The MG M-type (also known as the MG Midget) is a sports car that was
produced by the MG Cars from April 1929 to 1932. It was sometimes
referred to as the 8/33. Launched at the 1928 London Motor Show when the
sales of the larger MG saloons was faltering because of the economic
climate, the small car brought MG ownership to a new sector of the
market and probably saved the company. Early cars were made in the
Cowley factory, but from 1930 production had transferred to Abingdon.
The M-Type was one of the first genuinely affordable sports cars to be
offered by an established manufacturer, as opposed to modified versions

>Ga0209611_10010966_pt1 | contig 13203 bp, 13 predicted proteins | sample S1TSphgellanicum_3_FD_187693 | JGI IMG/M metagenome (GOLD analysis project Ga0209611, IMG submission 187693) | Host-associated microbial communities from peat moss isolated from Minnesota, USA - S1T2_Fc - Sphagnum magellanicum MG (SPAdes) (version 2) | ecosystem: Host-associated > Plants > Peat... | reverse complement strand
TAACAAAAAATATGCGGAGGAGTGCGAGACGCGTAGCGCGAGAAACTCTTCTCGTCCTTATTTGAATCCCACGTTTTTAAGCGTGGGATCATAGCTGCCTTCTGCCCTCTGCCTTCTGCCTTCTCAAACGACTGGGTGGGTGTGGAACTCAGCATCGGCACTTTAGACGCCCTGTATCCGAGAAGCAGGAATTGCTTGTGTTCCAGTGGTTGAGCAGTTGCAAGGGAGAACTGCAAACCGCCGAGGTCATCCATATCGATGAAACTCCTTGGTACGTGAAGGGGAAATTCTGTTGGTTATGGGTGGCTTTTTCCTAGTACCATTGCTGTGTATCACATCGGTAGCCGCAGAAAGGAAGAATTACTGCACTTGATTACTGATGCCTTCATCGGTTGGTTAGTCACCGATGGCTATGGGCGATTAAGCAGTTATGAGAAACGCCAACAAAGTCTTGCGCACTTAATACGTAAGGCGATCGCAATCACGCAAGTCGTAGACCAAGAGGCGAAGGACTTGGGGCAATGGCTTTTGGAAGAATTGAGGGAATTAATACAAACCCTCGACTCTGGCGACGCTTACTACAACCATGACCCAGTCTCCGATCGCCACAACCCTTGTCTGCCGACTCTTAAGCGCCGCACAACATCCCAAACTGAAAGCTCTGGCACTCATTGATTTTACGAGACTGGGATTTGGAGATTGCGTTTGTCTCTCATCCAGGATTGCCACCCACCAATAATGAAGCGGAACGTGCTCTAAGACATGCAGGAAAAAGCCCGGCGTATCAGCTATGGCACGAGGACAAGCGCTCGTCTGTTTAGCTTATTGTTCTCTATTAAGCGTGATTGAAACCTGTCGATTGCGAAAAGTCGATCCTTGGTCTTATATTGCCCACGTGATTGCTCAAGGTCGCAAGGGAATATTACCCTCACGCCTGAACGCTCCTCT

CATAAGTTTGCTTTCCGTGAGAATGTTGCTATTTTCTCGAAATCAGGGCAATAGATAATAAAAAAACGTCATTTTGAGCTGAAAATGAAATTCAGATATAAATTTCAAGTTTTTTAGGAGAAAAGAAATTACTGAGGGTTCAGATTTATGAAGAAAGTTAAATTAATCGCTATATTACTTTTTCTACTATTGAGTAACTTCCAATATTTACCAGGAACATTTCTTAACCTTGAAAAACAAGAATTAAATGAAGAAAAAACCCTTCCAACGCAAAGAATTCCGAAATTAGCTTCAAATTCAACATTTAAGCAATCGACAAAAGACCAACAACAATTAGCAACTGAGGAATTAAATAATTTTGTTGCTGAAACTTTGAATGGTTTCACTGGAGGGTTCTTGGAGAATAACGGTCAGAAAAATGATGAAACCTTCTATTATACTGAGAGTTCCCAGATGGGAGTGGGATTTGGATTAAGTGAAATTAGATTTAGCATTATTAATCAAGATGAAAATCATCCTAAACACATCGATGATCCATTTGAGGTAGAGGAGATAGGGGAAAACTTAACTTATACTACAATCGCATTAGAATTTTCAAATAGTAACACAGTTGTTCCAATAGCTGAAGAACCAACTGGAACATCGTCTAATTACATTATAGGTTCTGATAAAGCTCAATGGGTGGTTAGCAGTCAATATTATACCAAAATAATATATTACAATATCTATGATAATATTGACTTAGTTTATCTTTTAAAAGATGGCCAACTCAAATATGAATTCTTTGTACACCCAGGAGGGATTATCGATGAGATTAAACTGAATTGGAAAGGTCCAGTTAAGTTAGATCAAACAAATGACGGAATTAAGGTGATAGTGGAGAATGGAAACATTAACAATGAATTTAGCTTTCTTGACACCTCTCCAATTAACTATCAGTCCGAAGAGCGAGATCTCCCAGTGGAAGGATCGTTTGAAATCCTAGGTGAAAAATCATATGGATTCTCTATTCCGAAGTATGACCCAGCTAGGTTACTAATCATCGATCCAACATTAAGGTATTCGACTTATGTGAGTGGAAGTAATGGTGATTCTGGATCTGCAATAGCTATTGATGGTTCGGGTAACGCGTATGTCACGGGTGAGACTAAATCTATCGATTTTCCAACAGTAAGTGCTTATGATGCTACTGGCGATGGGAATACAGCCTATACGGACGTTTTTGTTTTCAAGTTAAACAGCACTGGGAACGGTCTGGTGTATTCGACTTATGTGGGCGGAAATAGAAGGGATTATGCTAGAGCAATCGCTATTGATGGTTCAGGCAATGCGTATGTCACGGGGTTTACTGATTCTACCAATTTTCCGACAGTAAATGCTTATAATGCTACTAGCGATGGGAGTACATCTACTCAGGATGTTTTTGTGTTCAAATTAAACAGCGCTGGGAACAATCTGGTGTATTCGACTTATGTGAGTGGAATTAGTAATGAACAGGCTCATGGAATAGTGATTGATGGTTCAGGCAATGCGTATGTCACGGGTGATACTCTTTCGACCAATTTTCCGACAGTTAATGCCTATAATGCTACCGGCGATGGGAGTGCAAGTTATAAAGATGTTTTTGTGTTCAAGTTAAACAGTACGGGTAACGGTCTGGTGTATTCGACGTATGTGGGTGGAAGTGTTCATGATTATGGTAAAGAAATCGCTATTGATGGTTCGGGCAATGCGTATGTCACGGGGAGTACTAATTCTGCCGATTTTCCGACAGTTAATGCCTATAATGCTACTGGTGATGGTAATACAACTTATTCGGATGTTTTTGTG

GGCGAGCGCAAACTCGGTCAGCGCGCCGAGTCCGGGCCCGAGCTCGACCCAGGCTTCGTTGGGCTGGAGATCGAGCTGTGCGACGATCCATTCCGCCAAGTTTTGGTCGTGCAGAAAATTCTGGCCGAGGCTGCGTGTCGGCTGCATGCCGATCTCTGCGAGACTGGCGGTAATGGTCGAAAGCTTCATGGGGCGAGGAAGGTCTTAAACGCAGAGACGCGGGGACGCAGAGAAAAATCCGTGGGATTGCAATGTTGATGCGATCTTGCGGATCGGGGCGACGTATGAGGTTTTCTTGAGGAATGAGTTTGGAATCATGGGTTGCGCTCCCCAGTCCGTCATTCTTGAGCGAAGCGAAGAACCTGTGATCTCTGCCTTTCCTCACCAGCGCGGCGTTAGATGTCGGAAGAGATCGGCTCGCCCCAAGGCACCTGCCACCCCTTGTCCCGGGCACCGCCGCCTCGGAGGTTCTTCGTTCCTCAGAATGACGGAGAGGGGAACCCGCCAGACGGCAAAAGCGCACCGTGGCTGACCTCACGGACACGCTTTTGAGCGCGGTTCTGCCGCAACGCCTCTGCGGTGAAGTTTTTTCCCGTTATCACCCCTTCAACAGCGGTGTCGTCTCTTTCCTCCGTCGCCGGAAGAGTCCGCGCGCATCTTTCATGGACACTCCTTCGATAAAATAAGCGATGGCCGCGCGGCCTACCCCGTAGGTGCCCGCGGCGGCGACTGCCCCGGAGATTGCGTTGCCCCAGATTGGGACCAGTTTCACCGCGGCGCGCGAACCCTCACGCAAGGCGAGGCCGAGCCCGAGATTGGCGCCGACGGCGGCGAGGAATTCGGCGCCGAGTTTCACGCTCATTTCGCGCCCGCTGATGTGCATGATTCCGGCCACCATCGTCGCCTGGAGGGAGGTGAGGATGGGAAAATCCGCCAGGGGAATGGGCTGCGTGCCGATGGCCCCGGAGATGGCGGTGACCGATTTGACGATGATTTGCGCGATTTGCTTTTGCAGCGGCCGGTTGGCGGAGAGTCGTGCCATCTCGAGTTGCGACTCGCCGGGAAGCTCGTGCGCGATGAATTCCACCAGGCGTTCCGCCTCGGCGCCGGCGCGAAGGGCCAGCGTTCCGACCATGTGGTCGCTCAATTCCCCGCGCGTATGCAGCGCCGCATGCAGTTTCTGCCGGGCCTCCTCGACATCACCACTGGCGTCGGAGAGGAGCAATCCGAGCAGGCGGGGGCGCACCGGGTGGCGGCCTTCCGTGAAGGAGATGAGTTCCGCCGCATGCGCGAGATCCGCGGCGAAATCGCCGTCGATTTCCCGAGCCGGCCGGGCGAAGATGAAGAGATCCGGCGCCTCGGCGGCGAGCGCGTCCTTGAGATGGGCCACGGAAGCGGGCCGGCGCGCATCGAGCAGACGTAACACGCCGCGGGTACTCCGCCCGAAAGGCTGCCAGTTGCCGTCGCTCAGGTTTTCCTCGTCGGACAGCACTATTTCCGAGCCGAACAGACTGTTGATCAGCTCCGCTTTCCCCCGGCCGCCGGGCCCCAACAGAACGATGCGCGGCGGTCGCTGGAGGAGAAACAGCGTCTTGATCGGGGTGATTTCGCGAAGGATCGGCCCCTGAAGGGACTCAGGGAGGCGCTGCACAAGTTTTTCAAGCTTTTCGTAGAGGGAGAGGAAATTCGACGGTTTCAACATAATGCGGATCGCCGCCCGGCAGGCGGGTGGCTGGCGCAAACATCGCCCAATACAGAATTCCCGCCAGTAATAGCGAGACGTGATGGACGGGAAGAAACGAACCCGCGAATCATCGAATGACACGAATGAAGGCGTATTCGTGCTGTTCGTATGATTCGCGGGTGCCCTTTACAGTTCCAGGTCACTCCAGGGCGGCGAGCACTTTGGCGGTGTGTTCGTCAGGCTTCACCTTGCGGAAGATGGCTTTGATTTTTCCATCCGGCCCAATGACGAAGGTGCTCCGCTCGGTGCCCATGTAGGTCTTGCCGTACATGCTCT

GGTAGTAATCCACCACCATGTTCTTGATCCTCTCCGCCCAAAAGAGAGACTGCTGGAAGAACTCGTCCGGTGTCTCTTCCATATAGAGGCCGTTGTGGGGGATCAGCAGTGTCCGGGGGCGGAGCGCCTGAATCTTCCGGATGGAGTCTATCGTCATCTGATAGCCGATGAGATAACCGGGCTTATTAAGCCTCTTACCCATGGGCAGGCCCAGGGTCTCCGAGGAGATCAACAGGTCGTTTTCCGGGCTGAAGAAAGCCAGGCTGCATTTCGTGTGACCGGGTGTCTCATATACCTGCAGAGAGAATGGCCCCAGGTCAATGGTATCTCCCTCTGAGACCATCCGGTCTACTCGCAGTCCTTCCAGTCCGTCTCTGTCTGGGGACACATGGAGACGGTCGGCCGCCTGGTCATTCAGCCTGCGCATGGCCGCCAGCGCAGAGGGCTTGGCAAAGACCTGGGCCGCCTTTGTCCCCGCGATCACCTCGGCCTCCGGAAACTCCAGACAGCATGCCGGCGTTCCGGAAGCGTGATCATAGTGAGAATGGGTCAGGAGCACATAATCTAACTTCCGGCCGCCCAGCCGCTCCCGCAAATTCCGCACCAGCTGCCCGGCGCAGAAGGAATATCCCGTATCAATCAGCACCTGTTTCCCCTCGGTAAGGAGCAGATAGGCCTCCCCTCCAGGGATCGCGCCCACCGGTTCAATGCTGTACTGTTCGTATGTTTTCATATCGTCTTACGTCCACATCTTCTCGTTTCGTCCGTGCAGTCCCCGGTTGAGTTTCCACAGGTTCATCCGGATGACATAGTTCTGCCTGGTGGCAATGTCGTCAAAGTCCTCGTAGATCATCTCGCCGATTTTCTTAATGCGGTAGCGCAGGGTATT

of factory-built saloon cars and tourers. By offering a car with
excellent road manners and an entertaining driving experience at a low
price (the new MG cost less than double the cheapest version of the
Morris Minor on which it was based) despite relatively low overall
performance the M-type set the template for many of the MG products that
were to follow, as well as many of the other famous British sports cars
of the 20th century. The M-type was also the first MG to wear the Midget
name that would be used on a succession of small sports cars until 1980.
The M-type had considerable sporting success, both privately and with
official teams winning gold medals in the 1929 Land's End Trial and
class wins in the 1930 "Double Twelve" race at Brooklands. An entry was
also made in the 1930 Le Mans 24 hour, but neither of the cars finished.
This white metal model was made from a kit by K&R Replicas, it was
completed and finished by Tony Smith of Bournemouth and acquired by us
in July 2018.